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JVC Everio GZ-E15 Review


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  • Decent image quality for the money
  • More features than a pocket Internet camcorder
  • Low price


  • Manual settings hard to get to
  • No digital photography abilities
  • Limited range of scene modes

Key Specifications

  • Review Price: £150.00
  • 1/6in back-illuminated CMOS with 1.5Mpixels
  • AVCHD Full HD and MP4 standard definition
  • 40x optical zoom; 70x Dynamic zoom (HD)
  • SD memory slot
  • Advanced Image Stabilisation
  • Advanced Image Stabilisation


JVC might not have the top end of the camcorder market exactly sewn up, but it regularly competes very well at the other end. Priced in the same league as pocket Internet models, the JVC Everio GZ-E15 is nevertheless a fully-featured camcorder, with quite a few more settings and options.

JVC Everio GZ-E15 Design

Unlike the candybar and pistol-grip models that have been increasingly popular over the last few years, the JVC Everio GZ-E15 uses the conventional handycam format. A 2.7-inch LCD panel flips out from the side, with the record button where your thumb naturally rests, and the zoom rocker on the top. The strap on the side doubles as an adjustable wrist loop, to assist carrying the camcorder when not in use.

JVC Everio GZ-E15 Specs

The JVC Everio GZ-E15 is based around a relatively lowly 1/5.8-inch CMOS sensor with just 1.5-megapixels. This isn’t quite enough natively for the Full HD video that the camcorder shoots, but the sensor is back-illuminated, so should outperform its dimensions in low light. The familiar AVCHD recording format is used, with data rates available up to 24Mbits/sec. You can also shoot in standard definition, with the standard MP4 format adopted in this case. A single SDXC-compatible memory card slot is provided, with a 16GB module providing enough storage for around 90 minutes of footage at the top quality setting. It’s worth noting that this camcorder doesn’t have the ability to take photos, however, which is somewhat unusual these days and might make it a less attractive option for some.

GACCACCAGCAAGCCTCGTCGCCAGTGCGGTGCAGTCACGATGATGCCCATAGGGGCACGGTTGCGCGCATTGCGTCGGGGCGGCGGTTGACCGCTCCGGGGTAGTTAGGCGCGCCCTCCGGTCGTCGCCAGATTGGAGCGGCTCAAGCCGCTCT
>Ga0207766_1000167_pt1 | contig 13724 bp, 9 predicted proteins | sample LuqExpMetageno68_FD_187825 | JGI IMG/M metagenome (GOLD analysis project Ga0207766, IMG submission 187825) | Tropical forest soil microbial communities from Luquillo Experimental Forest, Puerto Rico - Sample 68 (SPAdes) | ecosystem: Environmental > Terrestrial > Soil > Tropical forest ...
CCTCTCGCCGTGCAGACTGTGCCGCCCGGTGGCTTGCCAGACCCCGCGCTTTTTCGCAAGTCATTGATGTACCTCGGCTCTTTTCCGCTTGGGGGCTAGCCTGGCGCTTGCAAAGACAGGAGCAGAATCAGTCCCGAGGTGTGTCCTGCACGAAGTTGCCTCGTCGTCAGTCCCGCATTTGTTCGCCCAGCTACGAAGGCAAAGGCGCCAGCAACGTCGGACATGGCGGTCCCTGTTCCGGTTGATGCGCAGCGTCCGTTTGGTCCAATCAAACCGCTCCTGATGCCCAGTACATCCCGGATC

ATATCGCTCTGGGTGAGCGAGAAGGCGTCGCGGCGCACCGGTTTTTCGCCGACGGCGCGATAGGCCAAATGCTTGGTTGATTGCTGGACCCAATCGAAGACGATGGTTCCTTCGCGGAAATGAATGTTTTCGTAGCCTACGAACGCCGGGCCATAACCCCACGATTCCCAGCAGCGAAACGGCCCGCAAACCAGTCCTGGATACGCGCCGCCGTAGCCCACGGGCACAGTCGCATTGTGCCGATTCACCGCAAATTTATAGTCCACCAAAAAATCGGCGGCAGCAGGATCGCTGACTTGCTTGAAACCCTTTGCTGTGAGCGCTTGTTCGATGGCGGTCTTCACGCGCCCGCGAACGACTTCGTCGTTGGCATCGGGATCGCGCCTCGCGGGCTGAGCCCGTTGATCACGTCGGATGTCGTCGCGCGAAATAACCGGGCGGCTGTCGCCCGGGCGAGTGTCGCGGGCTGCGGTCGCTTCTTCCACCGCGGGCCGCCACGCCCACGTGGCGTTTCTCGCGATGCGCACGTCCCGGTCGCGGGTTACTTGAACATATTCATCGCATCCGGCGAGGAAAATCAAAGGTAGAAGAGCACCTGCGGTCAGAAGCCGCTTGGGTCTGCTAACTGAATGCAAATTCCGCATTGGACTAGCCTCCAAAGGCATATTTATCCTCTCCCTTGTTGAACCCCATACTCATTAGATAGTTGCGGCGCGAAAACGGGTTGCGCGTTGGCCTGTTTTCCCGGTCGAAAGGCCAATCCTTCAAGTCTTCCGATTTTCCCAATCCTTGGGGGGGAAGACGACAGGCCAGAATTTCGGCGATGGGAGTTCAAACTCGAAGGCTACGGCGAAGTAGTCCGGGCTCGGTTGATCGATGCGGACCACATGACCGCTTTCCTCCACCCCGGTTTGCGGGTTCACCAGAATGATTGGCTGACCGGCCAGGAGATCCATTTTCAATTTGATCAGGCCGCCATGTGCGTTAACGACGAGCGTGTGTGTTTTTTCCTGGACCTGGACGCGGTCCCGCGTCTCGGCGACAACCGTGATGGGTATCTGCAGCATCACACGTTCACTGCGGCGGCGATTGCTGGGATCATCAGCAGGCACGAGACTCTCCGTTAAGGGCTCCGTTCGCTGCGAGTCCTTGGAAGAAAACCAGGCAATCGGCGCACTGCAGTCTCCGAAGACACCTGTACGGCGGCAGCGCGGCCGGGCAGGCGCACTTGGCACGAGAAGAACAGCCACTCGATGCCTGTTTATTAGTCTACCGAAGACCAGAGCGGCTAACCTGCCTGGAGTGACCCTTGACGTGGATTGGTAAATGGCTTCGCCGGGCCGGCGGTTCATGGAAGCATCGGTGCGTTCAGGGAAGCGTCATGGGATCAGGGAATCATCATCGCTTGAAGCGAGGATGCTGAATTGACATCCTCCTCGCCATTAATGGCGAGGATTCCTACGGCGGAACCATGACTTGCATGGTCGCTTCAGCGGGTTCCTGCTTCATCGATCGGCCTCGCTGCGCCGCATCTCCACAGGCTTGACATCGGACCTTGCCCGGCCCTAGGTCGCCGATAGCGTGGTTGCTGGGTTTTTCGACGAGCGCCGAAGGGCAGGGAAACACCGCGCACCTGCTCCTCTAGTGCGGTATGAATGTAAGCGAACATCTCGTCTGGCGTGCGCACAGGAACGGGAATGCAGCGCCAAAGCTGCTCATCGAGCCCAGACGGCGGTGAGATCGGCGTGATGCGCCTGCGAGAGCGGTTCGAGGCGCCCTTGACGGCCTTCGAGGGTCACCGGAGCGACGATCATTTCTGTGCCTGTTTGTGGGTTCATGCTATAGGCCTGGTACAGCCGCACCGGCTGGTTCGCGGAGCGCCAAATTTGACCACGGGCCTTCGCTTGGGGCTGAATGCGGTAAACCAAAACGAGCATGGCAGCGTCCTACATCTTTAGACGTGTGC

JVC Everio GZ-E15
The JVC Everio GZ-E15 incorporates JVC’s Advanced Image Stabiliser (AIS). This is an improved form of digital image stabilisation, which has been combined with optical image stabilisation in JVC’s higher-end models, but not in this case. It crops into the frame, where the JVC Everio GZ-E15’s regular digital image stabilisation doesn’t noticeably, but is much more effective at smoothing out jerky handheld camerawork. The regular handycam-style camcorder body means there’s plenty of room for lens movement, so the JVC Everio GZ-E15 offers a decidedly decent 40x optical zoom, and there’s a 70x Dynamic zoom available in standard definition as well. The lens protector is also manual rather than automatic, so you will need to remember to flip it open and closed yourself for each shooting session.
One area where the JVC Everio GZ-E15 definitely puts itself ahead of only slightly cheaper pocket Internet models is its manual settings and features. You can enable fully manual mode using the button on the top of the camcorder, just behind the zoom rocker, which is often used as a digital photo button on many camcorders, although as we mentioned earlier the JVC Everio GZ-E15 doesn’t have this ability. Switching to manual mode enables scene modes, although there are actually only two of these – Nightalive and Spotlight – not the usual array of sports and landscape options.

JVC Everio GZ-E15 Settings

You can also focus manually, and adjust brightness between -2 and 2 EV, although it’s not possible to configure shutter and iris separately. Alongside the auto mode, white balance options include presets for sunny and cloudy conditions as well as halogen indoor lighting, but not tungsten, as well as fully manual. Backlight compensation and tele macro modes are also available. However, we would have preferred these modes to be more readily available, rather than buried a few levels inside the menu system.